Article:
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Am I Saving Enough for My Child's Education?

Am I saving enough for my children’s education?

Recently my younger brother had his first baby and as soon as she has a social security number, I’ll be opening a 529 account for her. I opened one for my niece and nephew and contribute a small amount monthly. The reason I’m writing this short article is to help other parents, grandparents, aunts and uncles do the same for their loved ones.

Here’s the facts:  (Source: College Board)

-The average cost of 1-year of college at an average 4-year public institution (including tuition, fees, room and board) has tripled over the last 22 years, rising from $7,142 for academic year 1996-97 to $21,370 in 2018-2019.

-The cost of school has risen 5.4% per year over the last 30 years and if it continues at the same rate over the next decade, 1-year of college will cost $36,040 during the 2028-29 academic year.

-If it continues increasing at the same rate for 18 years the same in-state public school tuition will cost $56,362.  

If you don't want your kids moving back in with you because their student loan payments are too high, you can start investing using a 529 account. The contributions are tax deductible in the current year, the funds grow tax free, and if the money is used for education the gains also come out tax free.

Side note:  If the funds are not used for education the capital gains are taxed. (not a bad option). *but consult an accountant as I don’t give tax advice*   

What will be there for my child in 18 years?

The following are estimates and should be used for illustration purposes because I can’t predict what the market will give us but I want to show the power of starting early and believe using an average of 7-10% rate of return is a fair estimate for the equity markets.

If you deposit $25 per month and the portfolio returns an average of 7-10%, a child could have $10,768-$15,014 (depending on performance) in 18 years. If you deposit $100 per month at the same rate of return the balance could be $43,072-$60,056.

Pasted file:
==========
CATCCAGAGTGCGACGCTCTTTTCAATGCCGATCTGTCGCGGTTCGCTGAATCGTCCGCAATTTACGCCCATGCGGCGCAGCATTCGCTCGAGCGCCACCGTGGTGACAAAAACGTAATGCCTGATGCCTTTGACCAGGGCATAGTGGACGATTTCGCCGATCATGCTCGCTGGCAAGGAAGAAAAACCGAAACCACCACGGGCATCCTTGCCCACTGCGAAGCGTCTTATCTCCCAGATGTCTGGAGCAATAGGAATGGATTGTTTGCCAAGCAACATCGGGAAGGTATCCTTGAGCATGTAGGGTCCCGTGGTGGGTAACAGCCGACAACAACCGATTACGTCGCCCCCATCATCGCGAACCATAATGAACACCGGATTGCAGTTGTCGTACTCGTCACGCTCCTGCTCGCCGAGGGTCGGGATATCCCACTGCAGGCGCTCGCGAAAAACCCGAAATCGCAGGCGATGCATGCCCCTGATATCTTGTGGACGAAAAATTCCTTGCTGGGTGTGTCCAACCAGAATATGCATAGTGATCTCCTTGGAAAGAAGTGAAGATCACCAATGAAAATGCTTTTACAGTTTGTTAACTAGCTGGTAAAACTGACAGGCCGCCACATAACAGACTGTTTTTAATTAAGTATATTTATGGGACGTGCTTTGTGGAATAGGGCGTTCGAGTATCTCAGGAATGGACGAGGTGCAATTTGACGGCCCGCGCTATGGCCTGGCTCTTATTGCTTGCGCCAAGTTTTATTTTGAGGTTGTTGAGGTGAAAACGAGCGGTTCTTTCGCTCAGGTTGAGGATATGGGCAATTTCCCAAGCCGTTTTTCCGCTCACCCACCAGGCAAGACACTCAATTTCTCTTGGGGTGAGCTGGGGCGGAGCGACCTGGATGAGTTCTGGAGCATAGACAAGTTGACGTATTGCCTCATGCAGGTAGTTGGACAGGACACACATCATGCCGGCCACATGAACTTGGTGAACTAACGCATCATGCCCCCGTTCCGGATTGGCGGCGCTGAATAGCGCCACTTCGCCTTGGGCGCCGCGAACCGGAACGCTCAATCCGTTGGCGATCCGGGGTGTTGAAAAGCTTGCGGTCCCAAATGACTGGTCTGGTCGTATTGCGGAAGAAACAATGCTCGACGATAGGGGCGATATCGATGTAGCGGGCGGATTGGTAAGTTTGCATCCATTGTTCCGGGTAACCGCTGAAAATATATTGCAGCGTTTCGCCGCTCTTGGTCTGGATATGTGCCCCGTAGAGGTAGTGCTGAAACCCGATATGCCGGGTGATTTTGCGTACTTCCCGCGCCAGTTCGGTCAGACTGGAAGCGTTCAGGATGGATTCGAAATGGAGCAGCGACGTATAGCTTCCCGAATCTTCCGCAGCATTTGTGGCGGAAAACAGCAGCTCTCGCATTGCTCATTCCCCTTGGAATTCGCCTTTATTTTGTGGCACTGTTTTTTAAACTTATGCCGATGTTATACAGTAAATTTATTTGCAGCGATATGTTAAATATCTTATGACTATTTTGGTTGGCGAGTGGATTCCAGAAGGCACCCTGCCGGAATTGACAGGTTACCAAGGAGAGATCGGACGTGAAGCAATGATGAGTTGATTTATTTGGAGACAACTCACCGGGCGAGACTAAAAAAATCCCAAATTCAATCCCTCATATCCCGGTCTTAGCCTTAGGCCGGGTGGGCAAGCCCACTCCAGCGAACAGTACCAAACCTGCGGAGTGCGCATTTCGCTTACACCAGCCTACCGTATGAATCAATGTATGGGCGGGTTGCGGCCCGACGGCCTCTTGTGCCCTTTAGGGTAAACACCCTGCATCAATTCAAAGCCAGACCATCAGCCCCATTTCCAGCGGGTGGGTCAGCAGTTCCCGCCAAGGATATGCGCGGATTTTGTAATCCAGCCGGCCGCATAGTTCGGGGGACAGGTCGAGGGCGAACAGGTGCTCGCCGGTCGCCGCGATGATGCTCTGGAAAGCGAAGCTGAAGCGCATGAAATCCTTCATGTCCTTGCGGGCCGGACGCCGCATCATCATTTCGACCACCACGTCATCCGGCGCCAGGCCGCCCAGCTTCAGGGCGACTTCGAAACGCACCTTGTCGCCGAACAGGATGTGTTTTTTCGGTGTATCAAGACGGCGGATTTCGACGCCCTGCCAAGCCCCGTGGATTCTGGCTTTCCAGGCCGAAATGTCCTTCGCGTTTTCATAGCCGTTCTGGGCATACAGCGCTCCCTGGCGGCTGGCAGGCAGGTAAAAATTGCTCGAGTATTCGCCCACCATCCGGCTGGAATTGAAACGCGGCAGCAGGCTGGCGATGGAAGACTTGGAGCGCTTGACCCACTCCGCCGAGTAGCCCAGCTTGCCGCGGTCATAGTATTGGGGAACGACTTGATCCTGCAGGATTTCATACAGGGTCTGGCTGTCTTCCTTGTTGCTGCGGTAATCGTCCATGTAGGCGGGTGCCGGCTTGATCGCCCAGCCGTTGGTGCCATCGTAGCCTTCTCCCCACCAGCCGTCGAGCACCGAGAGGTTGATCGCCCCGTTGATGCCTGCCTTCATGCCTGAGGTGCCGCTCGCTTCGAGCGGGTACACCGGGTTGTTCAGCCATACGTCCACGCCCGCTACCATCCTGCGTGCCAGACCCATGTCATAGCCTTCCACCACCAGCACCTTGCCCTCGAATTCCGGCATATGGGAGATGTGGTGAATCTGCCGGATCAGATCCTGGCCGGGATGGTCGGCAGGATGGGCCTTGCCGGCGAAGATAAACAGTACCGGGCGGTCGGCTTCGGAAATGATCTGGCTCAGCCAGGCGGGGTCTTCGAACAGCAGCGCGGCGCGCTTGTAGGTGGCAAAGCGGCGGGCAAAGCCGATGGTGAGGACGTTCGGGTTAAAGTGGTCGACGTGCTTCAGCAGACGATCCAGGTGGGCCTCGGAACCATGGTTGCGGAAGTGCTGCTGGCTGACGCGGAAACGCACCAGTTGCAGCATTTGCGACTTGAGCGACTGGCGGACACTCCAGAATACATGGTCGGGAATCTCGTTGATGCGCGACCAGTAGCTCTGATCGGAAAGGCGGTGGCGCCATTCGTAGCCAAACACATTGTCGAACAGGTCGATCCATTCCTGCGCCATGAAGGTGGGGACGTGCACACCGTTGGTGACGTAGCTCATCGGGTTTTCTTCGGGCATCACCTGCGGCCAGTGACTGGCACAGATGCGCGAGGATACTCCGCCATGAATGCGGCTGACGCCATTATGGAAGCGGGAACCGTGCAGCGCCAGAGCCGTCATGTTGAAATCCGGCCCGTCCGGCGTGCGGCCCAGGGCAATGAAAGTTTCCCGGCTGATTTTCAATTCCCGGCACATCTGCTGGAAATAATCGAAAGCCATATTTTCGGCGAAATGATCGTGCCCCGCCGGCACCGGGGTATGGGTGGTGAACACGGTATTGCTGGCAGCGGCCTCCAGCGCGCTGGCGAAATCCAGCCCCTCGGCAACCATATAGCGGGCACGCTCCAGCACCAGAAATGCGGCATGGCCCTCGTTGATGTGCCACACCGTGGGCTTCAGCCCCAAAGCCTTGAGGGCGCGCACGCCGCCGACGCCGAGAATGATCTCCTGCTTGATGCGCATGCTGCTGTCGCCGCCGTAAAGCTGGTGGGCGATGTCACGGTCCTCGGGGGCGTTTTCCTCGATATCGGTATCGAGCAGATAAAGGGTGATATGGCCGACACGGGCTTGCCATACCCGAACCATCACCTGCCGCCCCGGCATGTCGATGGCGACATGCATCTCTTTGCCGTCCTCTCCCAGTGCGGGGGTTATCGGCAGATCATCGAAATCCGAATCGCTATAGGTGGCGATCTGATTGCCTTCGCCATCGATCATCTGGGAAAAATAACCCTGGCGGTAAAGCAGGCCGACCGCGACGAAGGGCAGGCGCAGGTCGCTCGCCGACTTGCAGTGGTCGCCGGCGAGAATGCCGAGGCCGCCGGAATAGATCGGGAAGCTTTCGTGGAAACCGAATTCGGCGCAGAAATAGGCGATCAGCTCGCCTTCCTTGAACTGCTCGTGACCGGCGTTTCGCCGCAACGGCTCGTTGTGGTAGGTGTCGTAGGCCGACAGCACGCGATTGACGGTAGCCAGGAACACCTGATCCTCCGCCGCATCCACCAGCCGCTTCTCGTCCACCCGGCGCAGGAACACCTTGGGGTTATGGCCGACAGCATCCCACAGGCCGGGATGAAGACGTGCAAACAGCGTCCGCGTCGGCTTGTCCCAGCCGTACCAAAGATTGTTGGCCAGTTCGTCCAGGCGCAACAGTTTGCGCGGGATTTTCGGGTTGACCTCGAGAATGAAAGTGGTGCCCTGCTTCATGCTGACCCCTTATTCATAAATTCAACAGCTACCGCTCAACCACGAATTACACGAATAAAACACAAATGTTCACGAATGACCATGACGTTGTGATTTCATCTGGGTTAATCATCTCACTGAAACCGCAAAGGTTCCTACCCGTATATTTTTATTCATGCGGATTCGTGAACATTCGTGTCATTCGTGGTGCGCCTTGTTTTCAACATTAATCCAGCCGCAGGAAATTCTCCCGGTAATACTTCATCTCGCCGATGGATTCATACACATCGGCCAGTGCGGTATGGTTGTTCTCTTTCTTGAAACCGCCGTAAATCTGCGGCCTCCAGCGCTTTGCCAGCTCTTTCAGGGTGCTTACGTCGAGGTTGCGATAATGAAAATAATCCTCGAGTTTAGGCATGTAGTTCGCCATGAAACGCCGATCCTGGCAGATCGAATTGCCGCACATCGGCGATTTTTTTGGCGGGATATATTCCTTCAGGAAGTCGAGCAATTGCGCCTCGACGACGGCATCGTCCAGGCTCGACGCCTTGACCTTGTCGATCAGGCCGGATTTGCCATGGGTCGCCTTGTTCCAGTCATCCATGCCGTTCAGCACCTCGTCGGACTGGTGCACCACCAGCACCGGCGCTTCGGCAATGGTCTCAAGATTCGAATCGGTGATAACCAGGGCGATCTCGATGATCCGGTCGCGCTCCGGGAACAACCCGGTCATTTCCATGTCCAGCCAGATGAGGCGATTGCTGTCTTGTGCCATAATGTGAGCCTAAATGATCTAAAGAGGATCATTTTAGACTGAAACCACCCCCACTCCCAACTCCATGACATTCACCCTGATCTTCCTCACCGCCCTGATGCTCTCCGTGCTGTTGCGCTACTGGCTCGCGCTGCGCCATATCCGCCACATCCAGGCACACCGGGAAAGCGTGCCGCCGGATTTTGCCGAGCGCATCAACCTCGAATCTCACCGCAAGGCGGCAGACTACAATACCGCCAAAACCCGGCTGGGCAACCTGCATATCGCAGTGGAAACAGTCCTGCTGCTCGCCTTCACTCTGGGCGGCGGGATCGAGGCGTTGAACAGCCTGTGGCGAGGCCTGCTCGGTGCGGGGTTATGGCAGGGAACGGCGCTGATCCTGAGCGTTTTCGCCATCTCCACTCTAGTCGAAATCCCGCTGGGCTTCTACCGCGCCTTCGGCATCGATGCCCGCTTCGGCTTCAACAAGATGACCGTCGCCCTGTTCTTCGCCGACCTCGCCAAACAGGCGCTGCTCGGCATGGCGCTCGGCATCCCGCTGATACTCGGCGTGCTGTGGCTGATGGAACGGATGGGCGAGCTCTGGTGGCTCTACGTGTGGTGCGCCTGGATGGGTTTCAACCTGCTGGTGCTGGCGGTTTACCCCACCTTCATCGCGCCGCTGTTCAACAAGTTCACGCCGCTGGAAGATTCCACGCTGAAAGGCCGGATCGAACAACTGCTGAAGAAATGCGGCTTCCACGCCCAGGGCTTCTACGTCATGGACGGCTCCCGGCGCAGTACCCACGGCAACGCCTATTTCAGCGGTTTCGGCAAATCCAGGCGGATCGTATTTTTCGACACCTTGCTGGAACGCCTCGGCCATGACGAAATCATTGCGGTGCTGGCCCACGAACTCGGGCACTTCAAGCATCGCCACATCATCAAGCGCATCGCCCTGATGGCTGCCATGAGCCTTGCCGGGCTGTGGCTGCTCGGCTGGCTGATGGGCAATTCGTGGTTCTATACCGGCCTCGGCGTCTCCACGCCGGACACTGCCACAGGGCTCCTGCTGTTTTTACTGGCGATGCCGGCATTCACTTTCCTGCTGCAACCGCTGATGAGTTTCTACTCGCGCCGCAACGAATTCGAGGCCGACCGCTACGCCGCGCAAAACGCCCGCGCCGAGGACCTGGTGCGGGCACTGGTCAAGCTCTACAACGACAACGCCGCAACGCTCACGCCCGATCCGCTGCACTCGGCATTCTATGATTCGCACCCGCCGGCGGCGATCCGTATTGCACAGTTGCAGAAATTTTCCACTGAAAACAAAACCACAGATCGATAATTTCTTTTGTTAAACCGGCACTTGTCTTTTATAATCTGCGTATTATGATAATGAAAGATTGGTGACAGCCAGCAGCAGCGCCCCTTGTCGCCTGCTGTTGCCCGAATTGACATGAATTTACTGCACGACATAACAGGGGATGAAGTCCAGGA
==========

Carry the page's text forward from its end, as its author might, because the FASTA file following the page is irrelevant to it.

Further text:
These numbers may not cover the entire amount of tuition, but everything helps. 

You can deposit a lump sum and never fund it again.  You can gift on birthdays and holidays. Multiple adults can contribute to the same 529 plan. It’s flexible and fees are generally low.

I personally used OregonCollegeSavings.com because they make it easy, but there are many providers and they very similar. I would suggest using the one in your state.

Once the money is in the account, select an investment option:  An easy answer is selecting an “age based portfolio” that becomes more conservative as the child gets older. However I prefer the “Diversified U.S. Equity” because it has my preferred investment mix with Small, Mid and Large exposure and invests domestically (based on their age).  I believe the U.S. equity market and investing in small and medium companies will provide an enhanced return over time.  I personally plan to keep it invested this way until each child turns 10-12 and at that point I may diversify a little more depending on where the market is at.

Student loan debt reached $1.46 trillion as of 12/31/18, up +8.6% per year over the last decade. An estimated 2 million millennials are living in rental housing today or they are back living with their parents instead of owning a home due to high student loan debt.  (Source: JP Morgan)

So, if you want your golden years to yourself, budgeting funds toward a 529 is a good plan.

Hope this helps. Let me know if you have any feedback, questions, comments.  Happy to help.

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